Once an artist gets confident and understands the process, it takes less time. An established artist or a more mature artist is more confident with you and you’re more confident with them. Once you set the parameters of what you’re trying to do, then you get to let the artist develop and grow.
It’s important when an artist develops that they understand how we work and we know how they work. It’s important to let artists grow and put the music out that they want to put out, and that they have an understanding from us of what it’s going to take.
It’s not just a decision that they make completely independently. They also know that we need X and Y to make this thing work, and we’re going to help them. You’re not going to need to spend as much time sometimes with mature artists because they know what they need to do or should do.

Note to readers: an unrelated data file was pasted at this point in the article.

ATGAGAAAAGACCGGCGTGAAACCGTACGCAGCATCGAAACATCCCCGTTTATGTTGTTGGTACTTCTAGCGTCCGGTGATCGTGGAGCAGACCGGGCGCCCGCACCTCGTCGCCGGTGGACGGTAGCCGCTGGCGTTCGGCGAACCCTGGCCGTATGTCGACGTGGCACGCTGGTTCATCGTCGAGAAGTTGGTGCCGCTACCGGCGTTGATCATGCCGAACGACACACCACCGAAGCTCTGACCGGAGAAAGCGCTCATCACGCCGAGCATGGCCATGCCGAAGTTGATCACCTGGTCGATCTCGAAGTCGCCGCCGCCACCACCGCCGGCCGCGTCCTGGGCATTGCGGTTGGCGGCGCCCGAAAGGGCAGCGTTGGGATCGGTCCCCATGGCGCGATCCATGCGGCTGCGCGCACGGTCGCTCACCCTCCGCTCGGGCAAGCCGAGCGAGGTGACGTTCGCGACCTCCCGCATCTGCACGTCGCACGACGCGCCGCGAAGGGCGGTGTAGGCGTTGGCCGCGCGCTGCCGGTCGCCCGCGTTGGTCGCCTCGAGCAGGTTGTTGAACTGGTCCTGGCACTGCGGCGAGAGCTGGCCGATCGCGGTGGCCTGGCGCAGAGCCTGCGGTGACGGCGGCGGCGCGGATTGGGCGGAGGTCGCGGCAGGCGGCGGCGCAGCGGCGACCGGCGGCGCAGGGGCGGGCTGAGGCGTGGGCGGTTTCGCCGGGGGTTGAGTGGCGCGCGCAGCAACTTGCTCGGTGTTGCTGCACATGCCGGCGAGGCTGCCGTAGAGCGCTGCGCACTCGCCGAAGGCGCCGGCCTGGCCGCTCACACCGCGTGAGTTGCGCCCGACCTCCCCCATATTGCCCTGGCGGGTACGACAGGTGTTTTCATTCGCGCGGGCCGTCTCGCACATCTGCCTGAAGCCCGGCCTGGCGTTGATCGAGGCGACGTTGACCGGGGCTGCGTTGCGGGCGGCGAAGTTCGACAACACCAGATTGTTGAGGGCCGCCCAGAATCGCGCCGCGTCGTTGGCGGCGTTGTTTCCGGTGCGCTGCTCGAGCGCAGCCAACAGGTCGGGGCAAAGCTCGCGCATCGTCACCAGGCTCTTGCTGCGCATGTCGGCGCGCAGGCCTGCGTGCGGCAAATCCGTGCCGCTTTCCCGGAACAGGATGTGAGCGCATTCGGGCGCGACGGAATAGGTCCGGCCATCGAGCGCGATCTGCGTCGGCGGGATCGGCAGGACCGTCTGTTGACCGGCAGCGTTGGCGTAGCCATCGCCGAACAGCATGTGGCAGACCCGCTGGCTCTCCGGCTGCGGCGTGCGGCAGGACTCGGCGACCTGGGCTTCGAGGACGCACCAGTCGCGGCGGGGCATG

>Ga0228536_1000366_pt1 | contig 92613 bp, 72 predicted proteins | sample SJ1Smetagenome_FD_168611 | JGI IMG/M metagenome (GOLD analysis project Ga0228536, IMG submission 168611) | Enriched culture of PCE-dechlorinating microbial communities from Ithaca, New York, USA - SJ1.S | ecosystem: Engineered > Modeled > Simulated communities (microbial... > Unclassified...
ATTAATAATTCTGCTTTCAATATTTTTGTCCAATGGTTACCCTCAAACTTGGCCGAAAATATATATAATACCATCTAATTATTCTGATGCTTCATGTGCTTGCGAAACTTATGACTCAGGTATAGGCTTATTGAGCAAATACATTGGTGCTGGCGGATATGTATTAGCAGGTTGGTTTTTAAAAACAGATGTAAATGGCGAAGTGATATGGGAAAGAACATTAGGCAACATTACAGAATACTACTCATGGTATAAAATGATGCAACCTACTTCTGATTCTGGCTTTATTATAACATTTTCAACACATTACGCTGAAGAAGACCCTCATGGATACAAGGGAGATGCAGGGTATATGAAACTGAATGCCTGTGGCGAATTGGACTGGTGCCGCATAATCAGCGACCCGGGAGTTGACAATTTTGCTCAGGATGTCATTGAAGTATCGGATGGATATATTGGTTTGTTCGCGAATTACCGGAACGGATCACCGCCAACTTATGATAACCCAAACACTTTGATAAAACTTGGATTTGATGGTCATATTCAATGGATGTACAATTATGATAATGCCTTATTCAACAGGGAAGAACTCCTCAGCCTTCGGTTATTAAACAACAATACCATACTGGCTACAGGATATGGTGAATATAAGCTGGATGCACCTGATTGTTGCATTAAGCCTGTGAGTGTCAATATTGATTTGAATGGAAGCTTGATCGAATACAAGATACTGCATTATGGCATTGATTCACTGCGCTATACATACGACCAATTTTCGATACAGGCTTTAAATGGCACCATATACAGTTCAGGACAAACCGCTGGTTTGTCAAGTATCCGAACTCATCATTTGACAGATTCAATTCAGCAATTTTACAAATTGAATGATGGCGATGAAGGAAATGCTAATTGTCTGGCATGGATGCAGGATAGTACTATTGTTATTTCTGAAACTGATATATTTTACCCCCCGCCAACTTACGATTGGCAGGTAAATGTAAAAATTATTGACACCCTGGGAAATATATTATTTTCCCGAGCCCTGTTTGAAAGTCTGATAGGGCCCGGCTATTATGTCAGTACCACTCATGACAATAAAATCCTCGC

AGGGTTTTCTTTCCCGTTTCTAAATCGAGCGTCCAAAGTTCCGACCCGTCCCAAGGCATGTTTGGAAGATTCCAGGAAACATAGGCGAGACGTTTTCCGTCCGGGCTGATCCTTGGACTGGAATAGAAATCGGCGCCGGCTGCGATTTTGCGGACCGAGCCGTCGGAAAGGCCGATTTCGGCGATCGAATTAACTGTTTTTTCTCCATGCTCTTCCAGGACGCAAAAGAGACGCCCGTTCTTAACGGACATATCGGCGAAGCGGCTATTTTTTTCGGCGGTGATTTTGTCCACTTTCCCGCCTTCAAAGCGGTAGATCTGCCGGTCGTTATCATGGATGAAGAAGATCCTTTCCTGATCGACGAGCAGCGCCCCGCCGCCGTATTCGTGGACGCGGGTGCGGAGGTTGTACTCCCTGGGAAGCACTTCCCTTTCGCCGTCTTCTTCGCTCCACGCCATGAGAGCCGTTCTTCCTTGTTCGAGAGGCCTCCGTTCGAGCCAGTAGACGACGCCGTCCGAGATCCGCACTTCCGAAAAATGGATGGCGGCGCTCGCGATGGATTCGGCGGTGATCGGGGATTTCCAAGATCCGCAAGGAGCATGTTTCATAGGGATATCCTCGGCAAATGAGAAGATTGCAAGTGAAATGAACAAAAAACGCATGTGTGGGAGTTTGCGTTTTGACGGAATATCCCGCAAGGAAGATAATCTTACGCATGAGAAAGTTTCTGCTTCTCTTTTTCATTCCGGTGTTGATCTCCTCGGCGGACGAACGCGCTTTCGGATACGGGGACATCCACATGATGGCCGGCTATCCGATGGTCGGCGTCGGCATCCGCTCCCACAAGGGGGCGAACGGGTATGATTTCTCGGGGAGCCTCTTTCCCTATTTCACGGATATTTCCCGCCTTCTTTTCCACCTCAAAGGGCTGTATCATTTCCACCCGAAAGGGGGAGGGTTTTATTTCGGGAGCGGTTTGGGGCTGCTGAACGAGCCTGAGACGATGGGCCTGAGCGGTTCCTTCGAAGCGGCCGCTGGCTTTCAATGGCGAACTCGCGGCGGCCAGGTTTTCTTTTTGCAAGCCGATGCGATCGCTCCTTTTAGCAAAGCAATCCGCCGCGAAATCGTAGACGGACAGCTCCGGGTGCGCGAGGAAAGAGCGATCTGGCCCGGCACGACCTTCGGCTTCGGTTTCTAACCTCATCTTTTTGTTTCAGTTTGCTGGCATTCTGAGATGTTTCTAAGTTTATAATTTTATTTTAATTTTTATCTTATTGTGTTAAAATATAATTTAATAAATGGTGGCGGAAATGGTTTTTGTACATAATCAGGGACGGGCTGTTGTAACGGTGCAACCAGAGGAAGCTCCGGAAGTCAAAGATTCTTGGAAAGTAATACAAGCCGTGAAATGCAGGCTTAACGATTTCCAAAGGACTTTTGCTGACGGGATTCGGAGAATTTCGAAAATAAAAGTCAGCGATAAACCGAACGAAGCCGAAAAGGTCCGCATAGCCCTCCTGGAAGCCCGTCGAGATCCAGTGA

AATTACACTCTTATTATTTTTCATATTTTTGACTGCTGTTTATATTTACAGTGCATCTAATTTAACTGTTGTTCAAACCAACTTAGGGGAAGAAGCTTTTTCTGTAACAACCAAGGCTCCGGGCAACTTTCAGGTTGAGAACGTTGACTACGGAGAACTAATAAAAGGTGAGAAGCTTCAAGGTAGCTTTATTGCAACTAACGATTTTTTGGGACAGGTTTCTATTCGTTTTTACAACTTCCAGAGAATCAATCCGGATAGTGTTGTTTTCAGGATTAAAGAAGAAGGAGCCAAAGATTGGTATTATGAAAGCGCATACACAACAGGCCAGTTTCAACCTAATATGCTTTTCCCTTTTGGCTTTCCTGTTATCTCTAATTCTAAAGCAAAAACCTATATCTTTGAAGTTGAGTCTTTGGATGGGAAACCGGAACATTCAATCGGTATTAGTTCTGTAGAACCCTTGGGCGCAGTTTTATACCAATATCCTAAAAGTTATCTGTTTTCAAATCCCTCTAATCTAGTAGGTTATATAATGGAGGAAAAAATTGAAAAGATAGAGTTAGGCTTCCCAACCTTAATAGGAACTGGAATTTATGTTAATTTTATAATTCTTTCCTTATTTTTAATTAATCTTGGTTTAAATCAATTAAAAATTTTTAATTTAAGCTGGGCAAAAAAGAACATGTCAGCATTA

With new artists, we look for many different aspects. For the music. The potential of the artist. How they’re going to grow and develop. How they’re going to work with us. The timing of the music. Its relevance. We also look for a path that’s going to mean that they can do what they want and how they want it in a comfortable way that can only be viable.
What input do you usually have on the productions?
All the way, from start to finish. I’m involved in every single level. From getting the songs to pre-production, finding the producer, working very closely with the producer, to executive producing on every project. From the final mix to the edit to everything. Because that’s what it needs. We need to be close to the creative process all the way through.
Though, sometimes you’re going to leave people alone. It’s important that artists are left alone to do what they want to do. My job is to give the artist all the resources and the direction that they need to make the best possible record that they want to make.
Once an album is finished then I make sure with anyone else that we take it through the whole process.
What happens when things go wrong?